“This is all a game for you,” Azor reminded him. “Don’t forget that. They’re just pieces in the bigger picture. If you didn’t want to, you didn’t have to let her get into the mines, you didn’t have to let them play along. You could have put your foot down, and caught her at the beginning.

“But you didn’t want to. You wanted to see what would happen, and this is what happened. It doesn’t have to change what you will ultimately do. You can still have her.

“This just makes the process more interesting. You’re the one in control, here. You make the rules, you direct the game. They’ll do what you let them, until you tell them otherwise. I mean, you are the prince.”

Terzahn didn’t take his eyes off the monitor, where the slave and the Ender entwined. He didn’t try to calm the anger he felt, but he knew Azor was right.

“Plus,” Azor added, “tomorrow is your birthday. So do something nice for yourself. What should we do?”

“As soon as she leaves,” Terzahn menaced in a low voice, “he’s mine.”

Azor looked surprised. “Tonight?”

“As soon as she leaves. As soon as those little brats are asleep, send someone in, and take him.”

“Of course sir, if that’s what you want. Shall I go myself?”

Terzahn was about to say yes, when his eyes lit up with an idea. For the first time that evening, he smiled.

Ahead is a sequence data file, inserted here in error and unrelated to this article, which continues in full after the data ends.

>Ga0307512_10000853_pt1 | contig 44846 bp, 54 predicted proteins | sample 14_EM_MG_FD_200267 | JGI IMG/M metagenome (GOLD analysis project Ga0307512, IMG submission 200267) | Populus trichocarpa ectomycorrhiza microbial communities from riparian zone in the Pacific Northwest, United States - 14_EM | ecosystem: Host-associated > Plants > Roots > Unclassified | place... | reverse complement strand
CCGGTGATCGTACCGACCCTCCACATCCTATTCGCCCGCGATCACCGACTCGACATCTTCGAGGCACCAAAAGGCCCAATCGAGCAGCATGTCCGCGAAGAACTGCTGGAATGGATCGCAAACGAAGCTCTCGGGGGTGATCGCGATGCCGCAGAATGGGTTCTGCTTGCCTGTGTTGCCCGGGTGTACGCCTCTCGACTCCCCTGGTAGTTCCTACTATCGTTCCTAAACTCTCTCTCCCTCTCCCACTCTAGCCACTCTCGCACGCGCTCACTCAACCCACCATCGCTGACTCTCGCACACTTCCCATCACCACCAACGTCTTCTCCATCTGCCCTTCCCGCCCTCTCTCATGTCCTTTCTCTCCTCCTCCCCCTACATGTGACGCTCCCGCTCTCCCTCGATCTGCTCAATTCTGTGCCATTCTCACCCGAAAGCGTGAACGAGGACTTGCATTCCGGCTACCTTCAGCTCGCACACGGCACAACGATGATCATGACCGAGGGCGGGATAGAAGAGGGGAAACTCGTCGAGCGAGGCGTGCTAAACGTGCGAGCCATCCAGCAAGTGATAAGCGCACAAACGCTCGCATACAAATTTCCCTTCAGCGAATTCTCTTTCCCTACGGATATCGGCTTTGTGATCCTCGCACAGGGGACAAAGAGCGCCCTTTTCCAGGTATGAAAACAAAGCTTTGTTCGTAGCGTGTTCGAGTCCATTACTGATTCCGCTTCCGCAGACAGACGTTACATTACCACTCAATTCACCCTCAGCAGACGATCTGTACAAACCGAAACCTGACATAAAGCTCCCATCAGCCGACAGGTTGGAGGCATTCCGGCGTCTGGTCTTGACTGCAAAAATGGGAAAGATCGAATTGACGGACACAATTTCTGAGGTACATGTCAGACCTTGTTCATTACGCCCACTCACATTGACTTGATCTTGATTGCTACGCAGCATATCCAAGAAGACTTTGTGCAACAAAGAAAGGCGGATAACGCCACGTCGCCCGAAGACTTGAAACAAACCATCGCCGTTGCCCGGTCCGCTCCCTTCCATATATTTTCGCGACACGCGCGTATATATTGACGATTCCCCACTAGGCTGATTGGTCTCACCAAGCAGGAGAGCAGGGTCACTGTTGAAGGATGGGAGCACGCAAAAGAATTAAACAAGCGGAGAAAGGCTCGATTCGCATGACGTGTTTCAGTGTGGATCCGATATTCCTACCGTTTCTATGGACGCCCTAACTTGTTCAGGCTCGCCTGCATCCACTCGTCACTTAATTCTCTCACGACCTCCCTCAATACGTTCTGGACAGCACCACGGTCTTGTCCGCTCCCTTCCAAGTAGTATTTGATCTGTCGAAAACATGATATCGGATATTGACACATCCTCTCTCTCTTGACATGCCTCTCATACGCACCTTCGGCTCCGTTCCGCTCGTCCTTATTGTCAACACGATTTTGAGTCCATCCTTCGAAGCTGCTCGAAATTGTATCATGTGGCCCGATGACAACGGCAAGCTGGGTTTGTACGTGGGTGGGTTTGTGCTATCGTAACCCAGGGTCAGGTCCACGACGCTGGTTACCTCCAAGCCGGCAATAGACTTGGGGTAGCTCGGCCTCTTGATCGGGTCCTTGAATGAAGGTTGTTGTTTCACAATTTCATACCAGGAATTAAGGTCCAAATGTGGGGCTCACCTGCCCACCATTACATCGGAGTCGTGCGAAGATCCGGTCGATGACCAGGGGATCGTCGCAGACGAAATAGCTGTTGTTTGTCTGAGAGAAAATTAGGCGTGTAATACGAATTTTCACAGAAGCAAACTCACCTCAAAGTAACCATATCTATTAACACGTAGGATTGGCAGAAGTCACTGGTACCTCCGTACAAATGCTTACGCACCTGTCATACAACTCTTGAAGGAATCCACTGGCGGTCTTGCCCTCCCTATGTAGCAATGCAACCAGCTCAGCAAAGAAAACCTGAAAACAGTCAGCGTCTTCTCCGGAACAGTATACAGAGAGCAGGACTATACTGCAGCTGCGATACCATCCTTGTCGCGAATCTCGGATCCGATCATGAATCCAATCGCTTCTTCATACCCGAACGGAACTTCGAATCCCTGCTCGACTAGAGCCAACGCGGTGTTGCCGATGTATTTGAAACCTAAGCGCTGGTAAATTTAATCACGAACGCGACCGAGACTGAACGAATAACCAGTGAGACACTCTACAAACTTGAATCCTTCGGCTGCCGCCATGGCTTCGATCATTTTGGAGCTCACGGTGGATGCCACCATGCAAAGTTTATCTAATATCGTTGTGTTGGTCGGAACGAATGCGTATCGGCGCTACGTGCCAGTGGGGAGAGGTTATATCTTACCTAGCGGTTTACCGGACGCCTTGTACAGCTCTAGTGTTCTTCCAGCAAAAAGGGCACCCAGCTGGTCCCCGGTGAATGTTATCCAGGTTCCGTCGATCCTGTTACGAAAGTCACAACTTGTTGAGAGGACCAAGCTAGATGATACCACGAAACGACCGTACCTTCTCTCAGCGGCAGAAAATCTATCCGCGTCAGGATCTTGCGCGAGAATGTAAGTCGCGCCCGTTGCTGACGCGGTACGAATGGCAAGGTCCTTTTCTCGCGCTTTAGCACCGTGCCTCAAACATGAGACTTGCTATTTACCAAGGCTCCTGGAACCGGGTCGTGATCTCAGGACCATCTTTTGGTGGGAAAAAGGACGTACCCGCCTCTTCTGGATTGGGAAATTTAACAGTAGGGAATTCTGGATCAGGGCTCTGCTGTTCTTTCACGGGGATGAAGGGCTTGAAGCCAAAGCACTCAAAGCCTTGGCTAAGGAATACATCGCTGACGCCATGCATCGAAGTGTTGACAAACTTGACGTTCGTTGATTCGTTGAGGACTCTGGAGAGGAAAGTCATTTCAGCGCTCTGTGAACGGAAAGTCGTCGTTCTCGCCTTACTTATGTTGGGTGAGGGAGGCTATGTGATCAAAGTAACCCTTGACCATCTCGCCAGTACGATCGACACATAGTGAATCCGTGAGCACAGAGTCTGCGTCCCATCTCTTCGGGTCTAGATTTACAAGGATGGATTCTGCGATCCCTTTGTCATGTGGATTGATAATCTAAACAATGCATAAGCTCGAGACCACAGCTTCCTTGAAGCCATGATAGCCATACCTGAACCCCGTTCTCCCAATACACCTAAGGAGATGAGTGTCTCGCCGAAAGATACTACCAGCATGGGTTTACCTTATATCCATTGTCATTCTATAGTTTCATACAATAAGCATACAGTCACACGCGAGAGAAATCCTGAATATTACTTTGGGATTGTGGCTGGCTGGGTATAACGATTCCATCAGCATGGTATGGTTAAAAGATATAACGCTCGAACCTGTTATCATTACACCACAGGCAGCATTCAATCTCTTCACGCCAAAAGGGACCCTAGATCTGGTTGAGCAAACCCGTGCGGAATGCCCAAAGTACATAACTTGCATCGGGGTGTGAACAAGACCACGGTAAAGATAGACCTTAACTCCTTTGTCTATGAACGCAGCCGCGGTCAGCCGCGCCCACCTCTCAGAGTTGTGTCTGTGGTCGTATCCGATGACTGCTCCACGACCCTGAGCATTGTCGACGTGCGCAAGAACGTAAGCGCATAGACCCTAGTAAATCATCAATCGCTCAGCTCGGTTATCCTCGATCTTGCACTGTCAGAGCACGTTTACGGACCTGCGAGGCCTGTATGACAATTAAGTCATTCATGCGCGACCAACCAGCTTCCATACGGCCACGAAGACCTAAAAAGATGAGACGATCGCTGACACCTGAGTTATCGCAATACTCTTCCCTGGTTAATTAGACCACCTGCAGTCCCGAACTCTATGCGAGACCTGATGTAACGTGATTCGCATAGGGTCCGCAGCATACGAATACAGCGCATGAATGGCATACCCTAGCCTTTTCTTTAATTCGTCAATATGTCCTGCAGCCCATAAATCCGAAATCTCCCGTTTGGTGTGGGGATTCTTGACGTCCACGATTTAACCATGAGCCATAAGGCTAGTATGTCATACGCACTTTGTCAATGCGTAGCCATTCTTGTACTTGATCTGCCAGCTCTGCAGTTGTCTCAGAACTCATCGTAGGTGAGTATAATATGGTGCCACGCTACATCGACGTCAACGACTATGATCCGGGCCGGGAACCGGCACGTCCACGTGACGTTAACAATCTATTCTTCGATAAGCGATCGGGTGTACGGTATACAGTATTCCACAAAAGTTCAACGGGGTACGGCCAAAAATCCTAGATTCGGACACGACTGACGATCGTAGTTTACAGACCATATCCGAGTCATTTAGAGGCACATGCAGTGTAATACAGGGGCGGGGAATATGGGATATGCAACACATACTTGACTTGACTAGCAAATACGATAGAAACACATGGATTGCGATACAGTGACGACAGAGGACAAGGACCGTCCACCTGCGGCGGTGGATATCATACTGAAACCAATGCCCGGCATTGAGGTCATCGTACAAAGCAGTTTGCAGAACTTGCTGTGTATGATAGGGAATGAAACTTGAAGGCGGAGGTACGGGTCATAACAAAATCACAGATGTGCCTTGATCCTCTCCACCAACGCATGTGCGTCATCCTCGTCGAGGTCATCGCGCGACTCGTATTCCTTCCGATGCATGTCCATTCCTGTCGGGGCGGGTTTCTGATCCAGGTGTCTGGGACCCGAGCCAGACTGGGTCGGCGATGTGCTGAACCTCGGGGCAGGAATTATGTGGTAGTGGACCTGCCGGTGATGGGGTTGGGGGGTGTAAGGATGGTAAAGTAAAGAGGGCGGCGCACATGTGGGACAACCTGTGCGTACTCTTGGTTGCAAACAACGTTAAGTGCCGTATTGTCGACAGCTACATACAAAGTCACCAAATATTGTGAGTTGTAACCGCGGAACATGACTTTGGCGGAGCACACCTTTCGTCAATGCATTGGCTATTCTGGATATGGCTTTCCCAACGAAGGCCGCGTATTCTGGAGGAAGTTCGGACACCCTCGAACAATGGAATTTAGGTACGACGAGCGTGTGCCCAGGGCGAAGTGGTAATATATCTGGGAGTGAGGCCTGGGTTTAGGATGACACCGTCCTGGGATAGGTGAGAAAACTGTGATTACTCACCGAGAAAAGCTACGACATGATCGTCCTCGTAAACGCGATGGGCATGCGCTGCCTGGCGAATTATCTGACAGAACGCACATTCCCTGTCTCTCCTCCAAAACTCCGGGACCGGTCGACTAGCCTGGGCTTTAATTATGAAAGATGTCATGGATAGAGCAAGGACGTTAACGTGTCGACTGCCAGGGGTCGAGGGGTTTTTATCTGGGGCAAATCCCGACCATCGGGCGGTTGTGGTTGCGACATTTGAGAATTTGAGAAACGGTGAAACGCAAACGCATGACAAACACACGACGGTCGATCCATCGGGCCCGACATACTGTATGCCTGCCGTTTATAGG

“No, not you. There’s someone else, who I think would be even more fitting. Like you said, I’m going to make my own entertainment. Oh, and don’t forget the spy, make sure he gets what’s coming to him.” He smiled a little more. “You know, this could make this whole evening actually worthwhile.”

He took another step towards the monitors, crushing the shattered glass beneath his feet.


T H E E N D



THAT WAS IT!!! Yes, a cliffhanger, because that’s how I roll 🙂 Also yes, there’s more coming eventually (it’s for a trilogy!)
Thanks soooo much for reading 🙂 I’d love to hear your thoughts — please give a like, leave a comment OR shoot me an email!


Missed the last chapter?

Take it outside

Quick thought: With everyone stuck at home — don’t forget to go OUTSIDE. Today being an exception (since it’s chilly and cloudy) we’re heading into glorious-er weather here in New England. (We won’t talk about the fact that it was … Continue reading Take it outside